Kasey O’Neill, Keana Albert and Nicole Winter, summer General Studies students enrolled in the Critical Disabilities: Seminar and Practicum, completed five weeks of class and many hours of field experience.
These students participated in the daily life of two Umbra community partner organizations: Fontenuovo, an elderly residence home specialized in the care of those affected by Alzheimer’s and dementia; and Nuova Dimensione Association’s projects OrtoxOrto Synergistic Garden and Volta La Carta, both of which are designed to integrate people with disabilities into the community.
It is no coincidence that these organizations are in Perugia, a city known for its innovative and inclusive approach to helping those with critical disabilities.
For Nicole, an occupational therapy student at Misericordia University, “The Café Alzheimer at Fontenuovo was incredibly eye-opening. I’ve been around many people affected by Alzheimer’s, and the dynamic approach used by Fontenuovo’s therapists in dealing with the patients is amazing. Family members come to see their relatives and do activities with them. [By doing this] they are able to connect on a different level.” She adds, “Fontenuovo is different from the facilities I’ve seen in the States. It does not look like a hospital, it feels like home.”
Keana, a biology and medical and health humanities double major at Misericordia University, loved the experience at the synergistic garden. “The patients there are so welcoming and happy to be there with us. It has been an incredible experience, making meaningful relationships with them and learning their stories and the way they live”, Keana expressed. “We’re understanding more about both the Italian culture and the patients’ lives on a day-to-day basis.”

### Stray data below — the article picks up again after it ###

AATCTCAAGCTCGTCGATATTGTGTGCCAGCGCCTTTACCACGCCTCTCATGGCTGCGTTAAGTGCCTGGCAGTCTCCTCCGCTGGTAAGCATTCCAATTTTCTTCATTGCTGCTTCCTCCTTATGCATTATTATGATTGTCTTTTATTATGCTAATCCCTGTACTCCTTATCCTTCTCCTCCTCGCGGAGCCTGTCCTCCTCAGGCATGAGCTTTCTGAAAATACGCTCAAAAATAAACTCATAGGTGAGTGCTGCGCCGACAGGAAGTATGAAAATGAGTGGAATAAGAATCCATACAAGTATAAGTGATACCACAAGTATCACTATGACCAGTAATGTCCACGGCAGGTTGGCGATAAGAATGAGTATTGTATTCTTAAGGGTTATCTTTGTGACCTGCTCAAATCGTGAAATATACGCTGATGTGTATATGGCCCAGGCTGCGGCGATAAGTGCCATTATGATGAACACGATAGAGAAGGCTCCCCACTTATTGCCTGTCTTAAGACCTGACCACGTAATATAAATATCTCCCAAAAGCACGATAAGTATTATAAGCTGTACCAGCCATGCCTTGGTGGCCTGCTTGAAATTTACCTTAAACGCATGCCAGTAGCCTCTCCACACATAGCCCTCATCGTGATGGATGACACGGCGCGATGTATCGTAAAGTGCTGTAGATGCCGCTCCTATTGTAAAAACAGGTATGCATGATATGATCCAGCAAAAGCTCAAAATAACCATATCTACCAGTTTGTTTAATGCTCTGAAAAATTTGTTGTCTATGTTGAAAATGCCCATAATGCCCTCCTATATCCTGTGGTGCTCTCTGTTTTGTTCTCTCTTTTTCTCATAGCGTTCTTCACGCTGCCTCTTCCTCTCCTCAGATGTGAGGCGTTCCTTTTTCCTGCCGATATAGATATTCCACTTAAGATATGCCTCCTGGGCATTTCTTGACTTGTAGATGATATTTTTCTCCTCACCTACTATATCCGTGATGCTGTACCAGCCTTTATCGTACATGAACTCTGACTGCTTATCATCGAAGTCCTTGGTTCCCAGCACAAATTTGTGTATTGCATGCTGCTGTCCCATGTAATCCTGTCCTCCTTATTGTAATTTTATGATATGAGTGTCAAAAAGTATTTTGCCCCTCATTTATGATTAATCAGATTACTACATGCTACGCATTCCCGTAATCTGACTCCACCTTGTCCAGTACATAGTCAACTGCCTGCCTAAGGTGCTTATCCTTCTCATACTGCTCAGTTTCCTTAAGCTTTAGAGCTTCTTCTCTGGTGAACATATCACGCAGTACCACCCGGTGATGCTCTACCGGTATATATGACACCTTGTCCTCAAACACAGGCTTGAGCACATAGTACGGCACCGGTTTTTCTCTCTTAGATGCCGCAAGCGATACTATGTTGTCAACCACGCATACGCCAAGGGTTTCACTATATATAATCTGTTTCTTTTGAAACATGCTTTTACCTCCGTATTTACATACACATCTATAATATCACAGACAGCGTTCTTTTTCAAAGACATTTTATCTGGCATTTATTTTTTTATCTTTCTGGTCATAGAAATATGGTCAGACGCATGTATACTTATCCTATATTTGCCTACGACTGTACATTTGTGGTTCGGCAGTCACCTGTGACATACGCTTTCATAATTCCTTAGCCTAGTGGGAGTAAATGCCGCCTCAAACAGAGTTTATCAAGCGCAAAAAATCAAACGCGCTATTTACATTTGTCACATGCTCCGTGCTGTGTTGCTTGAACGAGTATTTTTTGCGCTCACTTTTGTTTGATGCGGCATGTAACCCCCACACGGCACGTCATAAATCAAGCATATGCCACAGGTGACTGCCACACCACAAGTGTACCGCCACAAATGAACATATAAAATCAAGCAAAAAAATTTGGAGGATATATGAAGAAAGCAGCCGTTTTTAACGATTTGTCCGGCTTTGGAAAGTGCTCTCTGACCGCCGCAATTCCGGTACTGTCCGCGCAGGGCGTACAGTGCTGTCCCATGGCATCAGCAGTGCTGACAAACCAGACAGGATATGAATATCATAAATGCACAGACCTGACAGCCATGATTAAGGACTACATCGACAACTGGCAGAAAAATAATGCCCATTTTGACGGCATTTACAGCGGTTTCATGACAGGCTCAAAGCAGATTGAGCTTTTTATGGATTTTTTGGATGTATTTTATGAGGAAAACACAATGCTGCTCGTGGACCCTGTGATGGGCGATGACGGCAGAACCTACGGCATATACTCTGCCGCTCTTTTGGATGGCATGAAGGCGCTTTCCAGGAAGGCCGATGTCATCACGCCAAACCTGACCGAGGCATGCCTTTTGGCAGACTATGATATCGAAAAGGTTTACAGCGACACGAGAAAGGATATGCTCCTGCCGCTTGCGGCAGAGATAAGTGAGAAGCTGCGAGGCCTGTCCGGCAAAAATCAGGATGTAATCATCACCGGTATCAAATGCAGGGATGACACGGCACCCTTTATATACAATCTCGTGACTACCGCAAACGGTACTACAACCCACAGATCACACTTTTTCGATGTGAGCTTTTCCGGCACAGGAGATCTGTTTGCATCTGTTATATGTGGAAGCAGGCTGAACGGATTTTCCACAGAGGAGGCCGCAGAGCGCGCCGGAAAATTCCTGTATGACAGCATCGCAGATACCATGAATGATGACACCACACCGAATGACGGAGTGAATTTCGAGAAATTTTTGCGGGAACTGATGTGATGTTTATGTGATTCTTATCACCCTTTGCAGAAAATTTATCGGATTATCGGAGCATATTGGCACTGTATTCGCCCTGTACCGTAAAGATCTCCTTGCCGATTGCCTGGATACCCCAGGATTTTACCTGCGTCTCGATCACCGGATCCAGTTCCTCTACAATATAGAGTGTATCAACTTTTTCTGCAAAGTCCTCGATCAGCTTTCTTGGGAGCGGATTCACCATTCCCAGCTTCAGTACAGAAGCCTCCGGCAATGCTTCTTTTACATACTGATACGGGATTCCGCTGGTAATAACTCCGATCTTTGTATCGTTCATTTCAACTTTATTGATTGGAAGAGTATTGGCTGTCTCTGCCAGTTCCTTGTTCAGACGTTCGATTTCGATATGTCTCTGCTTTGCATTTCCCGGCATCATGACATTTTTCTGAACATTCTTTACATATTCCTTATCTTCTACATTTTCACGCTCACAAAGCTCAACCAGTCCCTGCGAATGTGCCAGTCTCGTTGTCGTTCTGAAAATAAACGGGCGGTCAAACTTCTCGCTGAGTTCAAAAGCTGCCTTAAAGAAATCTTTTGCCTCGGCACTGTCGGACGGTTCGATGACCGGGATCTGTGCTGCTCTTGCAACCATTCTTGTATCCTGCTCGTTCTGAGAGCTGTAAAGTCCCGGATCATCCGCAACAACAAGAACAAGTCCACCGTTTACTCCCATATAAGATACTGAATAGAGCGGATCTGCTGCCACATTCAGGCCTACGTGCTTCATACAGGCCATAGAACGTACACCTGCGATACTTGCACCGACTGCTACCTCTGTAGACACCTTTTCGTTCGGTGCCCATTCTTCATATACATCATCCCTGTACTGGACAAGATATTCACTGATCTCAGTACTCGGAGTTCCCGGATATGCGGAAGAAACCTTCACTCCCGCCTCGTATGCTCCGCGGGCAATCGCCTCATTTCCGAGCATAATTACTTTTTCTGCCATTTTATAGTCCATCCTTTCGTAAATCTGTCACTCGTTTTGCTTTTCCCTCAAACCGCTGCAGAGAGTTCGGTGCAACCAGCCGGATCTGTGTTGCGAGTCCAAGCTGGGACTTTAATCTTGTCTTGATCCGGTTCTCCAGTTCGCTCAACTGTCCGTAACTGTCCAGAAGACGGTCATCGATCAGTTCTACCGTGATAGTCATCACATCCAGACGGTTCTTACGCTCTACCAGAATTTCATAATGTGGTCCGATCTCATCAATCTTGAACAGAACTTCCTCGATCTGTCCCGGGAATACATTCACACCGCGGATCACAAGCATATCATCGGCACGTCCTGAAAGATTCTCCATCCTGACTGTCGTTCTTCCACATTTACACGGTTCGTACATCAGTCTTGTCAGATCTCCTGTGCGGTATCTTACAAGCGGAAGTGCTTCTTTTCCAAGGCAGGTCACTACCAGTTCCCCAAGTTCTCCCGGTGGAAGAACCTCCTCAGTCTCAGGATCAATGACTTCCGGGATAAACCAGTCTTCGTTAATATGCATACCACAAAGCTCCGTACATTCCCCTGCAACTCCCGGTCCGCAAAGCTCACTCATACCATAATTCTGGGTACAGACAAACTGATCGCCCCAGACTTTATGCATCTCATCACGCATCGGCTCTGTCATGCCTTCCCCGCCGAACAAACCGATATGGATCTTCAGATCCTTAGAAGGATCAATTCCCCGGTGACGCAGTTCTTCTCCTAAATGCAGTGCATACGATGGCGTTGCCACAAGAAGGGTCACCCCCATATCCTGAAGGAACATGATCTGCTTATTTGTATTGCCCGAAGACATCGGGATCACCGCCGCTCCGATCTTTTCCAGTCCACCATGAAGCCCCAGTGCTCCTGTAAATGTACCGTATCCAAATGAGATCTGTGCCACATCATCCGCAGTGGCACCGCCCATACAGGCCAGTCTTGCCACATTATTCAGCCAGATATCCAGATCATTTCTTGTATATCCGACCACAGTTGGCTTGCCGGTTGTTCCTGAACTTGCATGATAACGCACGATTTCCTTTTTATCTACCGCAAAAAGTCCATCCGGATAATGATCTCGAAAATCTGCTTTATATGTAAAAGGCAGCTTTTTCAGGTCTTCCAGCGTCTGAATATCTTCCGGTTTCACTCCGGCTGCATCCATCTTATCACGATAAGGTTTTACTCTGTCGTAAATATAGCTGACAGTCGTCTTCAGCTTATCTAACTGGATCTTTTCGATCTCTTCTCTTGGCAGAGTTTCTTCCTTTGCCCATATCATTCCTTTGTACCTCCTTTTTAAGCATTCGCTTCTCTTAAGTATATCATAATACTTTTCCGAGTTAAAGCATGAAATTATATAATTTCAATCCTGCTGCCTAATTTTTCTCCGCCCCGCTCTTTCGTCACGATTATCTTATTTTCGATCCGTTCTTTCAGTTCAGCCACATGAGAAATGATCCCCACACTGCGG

This intercultural aspect is significant for Professor Christian Tarchi, who accompanied the students on this academic path, stating “The Critical Disabilities Seminar and Practicum allows students to gain insight into how cultural worldviews influence perspectives on mental and physical disabilities. Students learn to observe differences, relate them to cultural framework, and adapt their thinking (and behavior) to the context. Students learn to break language barriers and rely on non-verbal communication as a means to empathize with people.”
Kasey was inspired by all the social workers she met in these facilities. “My major is in social work, so one of the coolest things was to see social services in a multicultural perspective. Hearing about the educational background of the social workers and seeing how their personalities influence the way they help other people was totally catered to me. I liked being able to connect with someone so different from myself but who shares the same passion as me.”
To learn more about Critical Disabilities Studies and other Community Engagement offerings at the Umbra Institute, click here.